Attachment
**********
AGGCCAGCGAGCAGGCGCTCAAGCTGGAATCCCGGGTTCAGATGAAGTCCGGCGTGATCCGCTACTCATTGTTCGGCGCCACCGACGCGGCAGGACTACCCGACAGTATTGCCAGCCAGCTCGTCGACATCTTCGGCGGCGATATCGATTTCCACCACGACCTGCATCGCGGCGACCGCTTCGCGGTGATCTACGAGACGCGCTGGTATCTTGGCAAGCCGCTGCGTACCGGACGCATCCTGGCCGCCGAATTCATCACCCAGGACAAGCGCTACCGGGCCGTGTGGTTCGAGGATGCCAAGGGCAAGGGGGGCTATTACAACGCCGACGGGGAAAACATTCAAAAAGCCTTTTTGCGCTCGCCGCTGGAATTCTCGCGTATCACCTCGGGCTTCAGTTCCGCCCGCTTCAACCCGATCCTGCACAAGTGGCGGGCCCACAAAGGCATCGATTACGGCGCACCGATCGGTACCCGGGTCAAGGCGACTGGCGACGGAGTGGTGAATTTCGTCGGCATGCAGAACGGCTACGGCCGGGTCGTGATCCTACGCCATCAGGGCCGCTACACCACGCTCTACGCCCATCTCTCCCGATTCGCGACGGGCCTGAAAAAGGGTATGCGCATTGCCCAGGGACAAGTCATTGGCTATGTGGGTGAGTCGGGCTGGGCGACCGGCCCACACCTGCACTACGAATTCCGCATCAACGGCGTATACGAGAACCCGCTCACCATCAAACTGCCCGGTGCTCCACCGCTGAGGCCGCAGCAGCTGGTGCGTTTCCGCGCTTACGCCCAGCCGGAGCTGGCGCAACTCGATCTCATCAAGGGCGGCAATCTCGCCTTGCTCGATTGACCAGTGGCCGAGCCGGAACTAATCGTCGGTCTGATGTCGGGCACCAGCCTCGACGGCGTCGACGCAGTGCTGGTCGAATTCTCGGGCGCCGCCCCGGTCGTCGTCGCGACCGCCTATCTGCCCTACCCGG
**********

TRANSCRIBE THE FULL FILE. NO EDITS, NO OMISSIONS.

AGGCCAGCGAGCAGGCGCTCAAGCTGGAATCCCGGGTTCAGATGAAGTCCGGCGTGATCCGCTACTCATTGTTCGGCGCCACCGACGCGGCAGGACTACCCGACAGTATTGCCAGCCAGCTCGTCGACATCTTCGGCGGCGATATCGATTTCCACCACGACCTGCATCGCGGCGACCGCTTCGCGGTGATCTACGAGACGCGCTGGTATCTTGGCAAGCCGCTGCGTACCGGACGCATCCTGGCCGCCGAATTCATCACCCAGGACAAGCGCTACCGGGCCGTGTGGTTCGAGGATGCCAAGGGCAAGGGGGGCTATTACAACGCCGACGGGGAAAACATTCAAAAAGCCTTTTTGCGCTCGCCGCTGGAATTCTCGCGTATCACCTCGGGCTTCAGTTCCGCCCGCTTCAACCCGATCCTGCACAAGTGGCGGGCCCACAAAGGCATCGATTACGGCGCACCGATCGGTACCCGGGTCAAGGCGACTGGCGACGGAGTGGTGAATTTCGTCGGCATGCAGAACGGCTACGGCCGGGTCGTGATCCTACGCCATCAGGGCCGCTACACCACGCTCTACGCCCATCTCTCCCGATTCGCGACGGGCCTGAAAAAGGGTATGCGCATTGCCCAGGGACAAGTCATTGGCTATGTGGGTGAGTCGGGCTGGGCGACCGGCCCACACCTGCACTACGAATTCCGCATCAACGGCGTATACGAGAACCCGCTCACCATCAAACTGCCCGGTGCTCCACCGCTGAGGCCGCAGCAGCTGGTGCGTTTCCGCGCTTACGCCCAGCCGGAGCTGGCGCAACTCGATCTCATCAAGGGCGGCAATCTCGCCTTGCTCGATTGACCAGTGGCCGAGCCGGAACTAATCGTCGGTCTGATGTCGGGCACCAGCCTCGACGGCGTCGACGCAGTGCTGGTCGAATTCTCGGGCGCCGCCCCGGTCGTCGTCGCGACCGCCTATCTGCCCTACCCGG